See link for more info: https://docs.3liz.com/en/admin/lizmap-configuration.html#repositories
- ID: Id of your repository (e.g. oahumap). it seems like you can only use lowercase with no spaces or special characters
- Label: Name of your repository (e.g. Demo Project)
- Local Folder Path: path to your QGIS project (e.g. /webserver/webapp/prod/maprep/). Do not include Drive letter or use back slashes in your path.
- Check the box to allow use of repository themes
- Click Save – you will see then automatically be able to view the user group rights and check what each types of user group can do
- Save your modifications
3. Optional – Theme settings: Go into the Theme settings and Modify options if you want for your web app.
If you wan to do more advanced theme creations, see advance lizmap configuration link: https://docs.3liz.com/en/publish/advanced_lizmap_config.html#creating-simple-themes
4. Go to the PROJECTS page (button in top right) and you should see your projects. Note you can have more than 1 projects in your repository – I have 2 projects in mine.
Here’s what my web map example looks like.
That’s basically it for a basic configuration and publishing of QGIS project to Lizmap web client. You’ll notice in my web app that I have added a google-satellite basemap and an overview map – these are advance configurations which are explained below.
Step 5: Some Advance Configurations and Caveats
For more info on advance configuration of Lizmap plugin and web client see: https://docs.3liz.com/en/publish/advanced_lizmap_config.html
Adding An Overview Map
To add an overview map to your web app, you just add a group layer in QGIS with the named “Overview” (without quotes) – this will indicate to Lizmap web client to use it as the overview map. Then add your data layers to the group – in my example, I’m only using a stamen-toner web service in my overview map.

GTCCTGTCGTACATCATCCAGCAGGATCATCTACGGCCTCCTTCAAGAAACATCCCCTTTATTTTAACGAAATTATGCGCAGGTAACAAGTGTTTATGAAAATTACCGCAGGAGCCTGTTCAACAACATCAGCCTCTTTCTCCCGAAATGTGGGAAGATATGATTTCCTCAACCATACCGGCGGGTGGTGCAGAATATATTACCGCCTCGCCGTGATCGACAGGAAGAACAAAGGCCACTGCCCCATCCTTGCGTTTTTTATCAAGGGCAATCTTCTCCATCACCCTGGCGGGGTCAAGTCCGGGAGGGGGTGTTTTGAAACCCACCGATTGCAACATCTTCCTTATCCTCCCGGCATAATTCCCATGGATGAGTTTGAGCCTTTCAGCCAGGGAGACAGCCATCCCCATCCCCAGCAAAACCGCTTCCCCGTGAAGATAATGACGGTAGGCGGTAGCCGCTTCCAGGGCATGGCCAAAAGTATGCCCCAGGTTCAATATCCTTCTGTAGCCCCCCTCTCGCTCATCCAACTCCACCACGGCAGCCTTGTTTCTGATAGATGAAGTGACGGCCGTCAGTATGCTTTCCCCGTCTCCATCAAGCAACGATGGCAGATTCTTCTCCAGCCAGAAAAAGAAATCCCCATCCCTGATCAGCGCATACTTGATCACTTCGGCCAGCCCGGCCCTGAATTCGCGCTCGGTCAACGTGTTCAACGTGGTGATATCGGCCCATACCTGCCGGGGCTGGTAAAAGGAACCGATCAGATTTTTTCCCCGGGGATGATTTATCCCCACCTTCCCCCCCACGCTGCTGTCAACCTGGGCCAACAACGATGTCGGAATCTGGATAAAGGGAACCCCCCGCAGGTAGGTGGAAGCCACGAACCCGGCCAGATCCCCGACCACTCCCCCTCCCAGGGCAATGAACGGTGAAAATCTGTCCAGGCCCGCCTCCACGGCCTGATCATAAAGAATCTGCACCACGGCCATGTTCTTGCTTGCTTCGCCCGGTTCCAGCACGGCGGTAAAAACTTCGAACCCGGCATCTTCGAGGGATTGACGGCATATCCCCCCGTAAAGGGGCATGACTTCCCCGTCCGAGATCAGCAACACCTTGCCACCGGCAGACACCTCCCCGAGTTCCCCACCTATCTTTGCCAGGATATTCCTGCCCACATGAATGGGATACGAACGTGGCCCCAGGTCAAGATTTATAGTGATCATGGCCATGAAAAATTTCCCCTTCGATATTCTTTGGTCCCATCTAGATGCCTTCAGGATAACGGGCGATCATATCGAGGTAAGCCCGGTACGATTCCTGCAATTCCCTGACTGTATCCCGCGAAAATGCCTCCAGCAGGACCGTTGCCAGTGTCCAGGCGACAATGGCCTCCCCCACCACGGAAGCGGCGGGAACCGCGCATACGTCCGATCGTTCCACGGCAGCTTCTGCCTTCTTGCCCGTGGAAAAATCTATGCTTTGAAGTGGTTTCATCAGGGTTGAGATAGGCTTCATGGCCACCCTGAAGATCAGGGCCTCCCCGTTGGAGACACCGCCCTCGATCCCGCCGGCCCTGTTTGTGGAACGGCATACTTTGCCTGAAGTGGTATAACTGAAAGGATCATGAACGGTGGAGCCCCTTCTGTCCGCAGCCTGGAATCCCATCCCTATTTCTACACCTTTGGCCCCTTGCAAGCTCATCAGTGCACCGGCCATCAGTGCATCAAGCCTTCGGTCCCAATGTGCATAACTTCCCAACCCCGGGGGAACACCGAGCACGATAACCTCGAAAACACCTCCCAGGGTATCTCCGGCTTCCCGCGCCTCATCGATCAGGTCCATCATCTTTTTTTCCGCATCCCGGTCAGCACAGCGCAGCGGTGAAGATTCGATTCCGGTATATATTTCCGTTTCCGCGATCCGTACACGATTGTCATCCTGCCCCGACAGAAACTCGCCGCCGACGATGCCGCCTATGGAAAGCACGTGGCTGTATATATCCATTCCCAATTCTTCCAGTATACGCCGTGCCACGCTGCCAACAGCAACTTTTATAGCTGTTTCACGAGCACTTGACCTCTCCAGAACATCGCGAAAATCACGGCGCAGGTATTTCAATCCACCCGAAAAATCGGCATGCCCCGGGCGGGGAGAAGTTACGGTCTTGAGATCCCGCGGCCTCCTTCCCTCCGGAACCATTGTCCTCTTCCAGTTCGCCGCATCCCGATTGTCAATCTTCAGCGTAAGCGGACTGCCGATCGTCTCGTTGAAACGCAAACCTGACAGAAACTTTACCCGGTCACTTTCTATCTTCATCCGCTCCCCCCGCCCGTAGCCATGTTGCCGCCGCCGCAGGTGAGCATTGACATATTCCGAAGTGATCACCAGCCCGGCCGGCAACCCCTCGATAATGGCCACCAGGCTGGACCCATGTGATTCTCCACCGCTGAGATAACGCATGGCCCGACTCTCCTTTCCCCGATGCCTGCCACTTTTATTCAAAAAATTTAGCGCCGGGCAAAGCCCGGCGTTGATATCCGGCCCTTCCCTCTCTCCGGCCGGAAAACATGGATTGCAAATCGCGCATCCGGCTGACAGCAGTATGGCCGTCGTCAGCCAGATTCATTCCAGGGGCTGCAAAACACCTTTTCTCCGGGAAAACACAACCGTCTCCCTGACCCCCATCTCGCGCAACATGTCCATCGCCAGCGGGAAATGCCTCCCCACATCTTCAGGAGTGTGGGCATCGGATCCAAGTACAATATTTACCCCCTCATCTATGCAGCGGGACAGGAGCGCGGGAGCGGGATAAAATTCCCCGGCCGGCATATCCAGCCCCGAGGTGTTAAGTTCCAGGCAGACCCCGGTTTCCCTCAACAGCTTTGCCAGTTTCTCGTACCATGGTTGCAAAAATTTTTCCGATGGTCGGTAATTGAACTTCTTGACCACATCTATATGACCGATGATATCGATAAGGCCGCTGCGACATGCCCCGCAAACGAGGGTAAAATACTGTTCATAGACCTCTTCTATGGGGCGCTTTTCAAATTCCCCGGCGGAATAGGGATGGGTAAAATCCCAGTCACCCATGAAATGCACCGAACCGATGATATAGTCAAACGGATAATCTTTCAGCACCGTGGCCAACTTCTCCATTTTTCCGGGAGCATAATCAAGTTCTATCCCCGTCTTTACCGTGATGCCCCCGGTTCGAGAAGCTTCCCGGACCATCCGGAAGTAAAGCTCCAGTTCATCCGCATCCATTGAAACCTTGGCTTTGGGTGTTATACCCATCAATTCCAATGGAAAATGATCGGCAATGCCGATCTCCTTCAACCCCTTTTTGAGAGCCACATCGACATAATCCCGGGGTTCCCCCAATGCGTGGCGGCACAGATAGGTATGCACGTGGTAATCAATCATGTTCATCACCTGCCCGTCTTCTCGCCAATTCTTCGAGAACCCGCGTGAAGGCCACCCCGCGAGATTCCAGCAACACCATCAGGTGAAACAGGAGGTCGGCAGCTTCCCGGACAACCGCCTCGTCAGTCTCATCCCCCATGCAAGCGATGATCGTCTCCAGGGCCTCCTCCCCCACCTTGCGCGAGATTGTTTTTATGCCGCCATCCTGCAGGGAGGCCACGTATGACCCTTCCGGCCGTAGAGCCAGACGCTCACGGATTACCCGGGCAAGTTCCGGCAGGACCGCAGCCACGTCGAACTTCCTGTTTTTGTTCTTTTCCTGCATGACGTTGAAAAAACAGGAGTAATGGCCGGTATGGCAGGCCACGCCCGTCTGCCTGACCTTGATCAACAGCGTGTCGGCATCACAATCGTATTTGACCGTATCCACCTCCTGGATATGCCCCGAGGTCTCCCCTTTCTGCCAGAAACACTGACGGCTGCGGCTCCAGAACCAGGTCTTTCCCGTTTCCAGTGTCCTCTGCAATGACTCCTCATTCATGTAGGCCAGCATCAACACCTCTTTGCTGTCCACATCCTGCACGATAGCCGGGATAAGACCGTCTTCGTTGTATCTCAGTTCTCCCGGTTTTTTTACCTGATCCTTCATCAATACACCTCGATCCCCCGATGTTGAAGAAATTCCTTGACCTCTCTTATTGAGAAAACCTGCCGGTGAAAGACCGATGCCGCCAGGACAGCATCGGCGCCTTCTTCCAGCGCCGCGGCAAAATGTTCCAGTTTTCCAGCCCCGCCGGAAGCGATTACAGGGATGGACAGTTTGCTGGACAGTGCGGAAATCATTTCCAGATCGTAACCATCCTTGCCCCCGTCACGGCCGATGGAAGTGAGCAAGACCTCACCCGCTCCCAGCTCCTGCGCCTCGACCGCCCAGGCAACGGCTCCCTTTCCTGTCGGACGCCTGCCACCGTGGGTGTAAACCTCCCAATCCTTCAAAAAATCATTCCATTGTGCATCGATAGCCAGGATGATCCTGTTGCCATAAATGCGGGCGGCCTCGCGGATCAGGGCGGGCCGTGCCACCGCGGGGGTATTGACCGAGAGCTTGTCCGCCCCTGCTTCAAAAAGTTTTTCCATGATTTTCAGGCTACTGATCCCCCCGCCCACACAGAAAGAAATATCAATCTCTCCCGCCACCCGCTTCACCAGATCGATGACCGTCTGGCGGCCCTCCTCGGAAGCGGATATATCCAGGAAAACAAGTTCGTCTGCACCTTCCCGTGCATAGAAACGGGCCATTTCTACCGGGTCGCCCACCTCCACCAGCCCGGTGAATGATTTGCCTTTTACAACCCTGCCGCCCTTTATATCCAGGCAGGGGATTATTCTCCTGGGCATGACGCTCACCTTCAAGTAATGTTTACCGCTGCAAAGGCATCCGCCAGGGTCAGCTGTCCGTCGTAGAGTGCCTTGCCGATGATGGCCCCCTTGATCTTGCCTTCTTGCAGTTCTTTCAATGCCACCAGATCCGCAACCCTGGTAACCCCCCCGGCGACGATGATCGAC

- In QGIS, create a group layer and name it Overview
- Add your data layers to your Overview Group
Adding Basemaps For Viewing And Printing
Note: If you need help adding basemaps, see my posting on Adding Basemaps in QGIS
There are basically 2 ways you can add basemaps to your web app: 1) via Baselayers tab and 2) as a group or layer(s) in QGIS project
The first way is quick and easy way – you just check the basemap options (e.g. Google, OpenStreetmap, Bing, IGN (France) in Baselayers tab in the Lizmap plugin configuration window. However, adding basemaps via the Baselayers tab will not print as these basemaps are external to your QGIS project – see https://docs.3liz.com/en/publish/advanced_lizmap_config.html#allow-printing-of-external-baselayers.
To work around this, you need to add the basemap(s) as a group or layer in QGIS whose name is part of the following list – these corresponds with the external basemaps in the Baselayers tab of Lizmap plugin.
NOTE: Remember you still have to be in compliance with the licensing terms of all the basemaps you use.
- osm-mapnik for OpenStreetMap
- osm-mapquest for MapQuest OSM
- osm-cyclemap for OSM CycleMap
- google-satellite for Google Satellite
- google-hybrid for Google Hybrid
- google-terrain for Google Terrain
- google-street for Google Streets
- bing-road for Bing Road
- bing-aerial for Bing Aerial
- bing-hybrid for Bing Hybrid
- ign-scan for IGN Scan